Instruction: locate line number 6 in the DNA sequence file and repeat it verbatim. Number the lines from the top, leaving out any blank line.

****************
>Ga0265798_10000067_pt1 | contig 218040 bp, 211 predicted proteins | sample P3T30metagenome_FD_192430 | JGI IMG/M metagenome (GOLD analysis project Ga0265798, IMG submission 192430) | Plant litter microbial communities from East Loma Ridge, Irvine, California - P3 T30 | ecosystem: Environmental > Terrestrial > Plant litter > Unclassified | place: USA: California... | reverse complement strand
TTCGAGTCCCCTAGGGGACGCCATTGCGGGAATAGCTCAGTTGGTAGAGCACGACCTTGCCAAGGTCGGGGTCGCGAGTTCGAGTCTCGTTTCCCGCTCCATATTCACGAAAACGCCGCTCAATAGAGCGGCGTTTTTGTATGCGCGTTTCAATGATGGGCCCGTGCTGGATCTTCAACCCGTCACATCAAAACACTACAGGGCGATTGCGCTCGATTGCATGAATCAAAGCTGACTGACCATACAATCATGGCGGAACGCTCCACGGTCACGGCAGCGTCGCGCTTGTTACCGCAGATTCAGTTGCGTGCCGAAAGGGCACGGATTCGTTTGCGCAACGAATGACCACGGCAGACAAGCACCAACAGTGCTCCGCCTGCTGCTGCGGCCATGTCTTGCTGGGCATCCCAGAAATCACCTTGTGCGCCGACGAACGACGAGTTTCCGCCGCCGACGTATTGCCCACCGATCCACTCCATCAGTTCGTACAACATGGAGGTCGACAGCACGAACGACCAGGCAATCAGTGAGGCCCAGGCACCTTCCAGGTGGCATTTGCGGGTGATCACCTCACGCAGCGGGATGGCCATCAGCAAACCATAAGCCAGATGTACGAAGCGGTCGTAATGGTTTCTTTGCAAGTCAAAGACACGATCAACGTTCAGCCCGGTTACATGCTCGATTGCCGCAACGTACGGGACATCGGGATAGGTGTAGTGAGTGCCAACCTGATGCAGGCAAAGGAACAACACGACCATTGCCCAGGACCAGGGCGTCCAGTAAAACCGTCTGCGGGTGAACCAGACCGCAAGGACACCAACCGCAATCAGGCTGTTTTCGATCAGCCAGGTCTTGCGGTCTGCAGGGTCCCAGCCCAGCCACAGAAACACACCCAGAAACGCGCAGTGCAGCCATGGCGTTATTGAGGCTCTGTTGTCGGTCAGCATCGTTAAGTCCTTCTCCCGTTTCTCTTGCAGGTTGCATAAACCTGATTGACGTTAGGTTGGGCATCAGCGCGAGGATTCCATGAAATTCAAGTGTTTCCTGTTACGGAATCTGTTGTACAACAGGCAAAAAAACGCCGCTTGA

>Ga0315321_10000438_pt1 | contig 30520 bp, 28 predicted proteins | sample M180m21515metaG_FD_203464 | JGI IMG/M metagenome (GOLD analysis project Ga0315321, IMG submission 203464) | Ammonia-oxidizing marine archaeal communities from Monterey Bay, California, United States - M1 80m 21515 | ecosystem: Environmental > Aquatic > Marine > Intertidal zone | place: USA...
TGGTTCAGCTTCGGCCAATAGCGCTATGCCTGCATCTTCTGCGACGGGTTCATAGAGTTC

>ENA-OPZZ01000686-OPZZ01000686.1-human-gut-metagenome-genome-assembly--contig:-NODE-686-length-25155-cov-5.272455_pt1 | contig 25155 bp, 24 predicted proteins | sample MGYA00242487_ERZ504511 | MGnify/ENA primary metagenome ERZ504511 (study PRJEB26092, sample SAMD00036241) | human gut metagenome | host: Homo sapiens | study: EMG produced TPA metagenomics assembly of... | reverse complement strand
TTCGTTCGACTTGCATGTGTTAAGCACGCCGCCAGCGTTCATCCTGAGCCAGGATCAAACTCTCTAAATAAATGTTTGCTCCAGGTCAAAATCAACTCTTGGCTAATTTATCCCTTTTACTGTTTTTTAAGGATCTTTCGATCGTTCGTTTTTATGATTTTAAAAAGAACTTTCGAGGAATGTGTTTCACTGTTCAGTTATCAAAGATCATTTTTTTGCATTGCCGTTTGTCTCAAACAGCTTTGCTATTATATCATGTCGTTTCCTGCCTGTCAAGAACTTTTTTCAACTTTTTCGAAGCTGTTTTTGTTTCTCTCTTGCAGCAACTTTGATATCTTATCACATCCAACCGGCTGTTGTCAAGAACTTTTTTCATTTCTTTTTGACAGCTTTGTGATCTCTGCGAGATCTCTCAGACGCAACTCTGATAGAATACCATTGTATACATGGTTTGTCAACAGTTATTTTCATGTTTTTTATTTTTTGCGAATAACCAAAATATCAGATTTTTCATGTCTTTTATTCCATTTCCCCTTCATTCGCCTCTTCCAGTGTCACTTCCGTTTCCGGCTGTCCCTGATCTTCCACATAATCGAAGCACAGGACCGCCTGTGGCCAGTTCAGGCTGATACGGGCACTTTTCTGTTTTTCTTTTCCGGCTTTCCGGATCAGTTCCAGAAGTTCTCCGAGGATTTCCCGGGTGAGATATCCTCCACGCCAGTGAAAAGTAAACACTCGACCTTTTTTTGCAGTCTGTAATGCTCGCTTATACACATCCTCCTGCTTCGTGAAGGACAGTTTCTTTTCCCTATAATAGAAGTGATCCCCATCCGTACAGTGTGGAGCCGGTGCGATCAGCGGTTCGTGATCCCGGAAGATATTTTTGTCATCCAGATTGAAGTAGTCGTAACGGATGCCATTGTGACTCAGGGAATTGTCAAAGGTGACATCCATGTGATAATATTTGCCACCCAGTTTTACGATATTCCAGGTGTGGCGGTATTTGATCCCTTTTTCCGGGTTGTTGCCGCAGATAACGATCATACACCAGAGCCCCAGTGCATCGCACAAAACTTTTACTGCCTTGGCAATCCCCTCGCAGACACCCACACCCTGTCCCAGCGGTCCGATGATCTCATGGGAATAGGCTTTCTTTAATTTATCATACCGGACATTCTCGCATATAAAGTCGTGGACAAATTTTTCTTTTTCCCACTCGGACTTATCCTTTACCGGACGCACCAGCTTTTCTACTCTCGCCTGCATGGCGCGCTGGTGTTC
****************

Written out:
TTCGTTCGACTTGCATGTGTTAAGCACGCCGCCAGCGTTCATCCTGAGCCAGGATCAAACTCTCTAAATAAATGTTTGCTCCAGGTCAAAATCAACTCTTGGCTAATTTATCCCTTTTACTGTTTTTTAAGGATCTTTCGATCGTTCGTTTTTATGATTTTAAAAAGAACTTTCGAGGAATGTGTTTCACTGTTCAGTTATCAAAGATCATTTTTTTGCATTGCCGTTTGTCTCAAACAGCTTTGCTATTATATCATGTCGTTTCCTGCCTGTCAAGAACTTTTTTCAACTTTTTCGAAGCTGTTTTTGTTTCTCTCTTGCAGCAACTTTGATATCTTATCACATCCAACCGGCTGTTGTCAAGAACTTTTTTCATTTCTTTTTGACAGCTTTGTGATCTCTGCGAGATCTCTCAGACGCAACTCTGATAGAATACCATTGTATACATGGTTTGTCAACAGTTATTTTCATGTTTTTTATTTTTTGCGAATAACCAAAATATCAGATTTTTCATGTCTTTTATTCCATTTCCCCTTCATTCGCCTCTTCCAGTGTCACTTCCGTTTCCGGCTGTCCCTGATCTTCCACATAATCGAAGCACAGGACCGCCTGTGGCCAGTTCAGGCTGATACGGGCACTTTTCTGTTTTTCTTTTCCGGCTTTCCGGATCAGTTCCAGAAGTTCTCCGAGGATTTCCCGGGTGAGATATCCTCCACGCCAGTGAAAAGTAAACACTCGACCTTTTTTTGCAGTCTGTAATGCTCGCTTATACACATCCTCCTGCTTCGTGAAGGACAGTTTCTTTTCCCTATAATAGAAGTGATCCCCATCCGTACAGTGTGGAGCCGGTGCGATCAGCGGTTCGTGATCCCGGAAGATATTTTTGTCATCCAGATTGAAGTAGTCGTAACGGATGCCATTGTGACTCAGGGAATTGTCAAAGGTGACATCCATGTGATAATATTTGCCACCCAGTTTTACGATATTCCAGGTGTGGCGGTATTTGATCCCTTTTTCCGGGTTGTTGCCGCAGATAACGATCATACACCAGAGCCCCAGTGCATCGCACAAAACTTTTACTGCCTTGGCAATCCCCTCGCAGACACCCACACCCTGTCCCAGCGGTCCGATGATCTCATGGGAATAGGCTTTCTTTAATTTATCATACCGGACATTCTCGCATATAAAGTCGTGGACAAATTTTTCTTTTTCCCACTCGGACTTATCCTTTACCGGACGCACCAGCTTTTCTACTCTCGCCTGCATGGCGCGCTGGTGTTC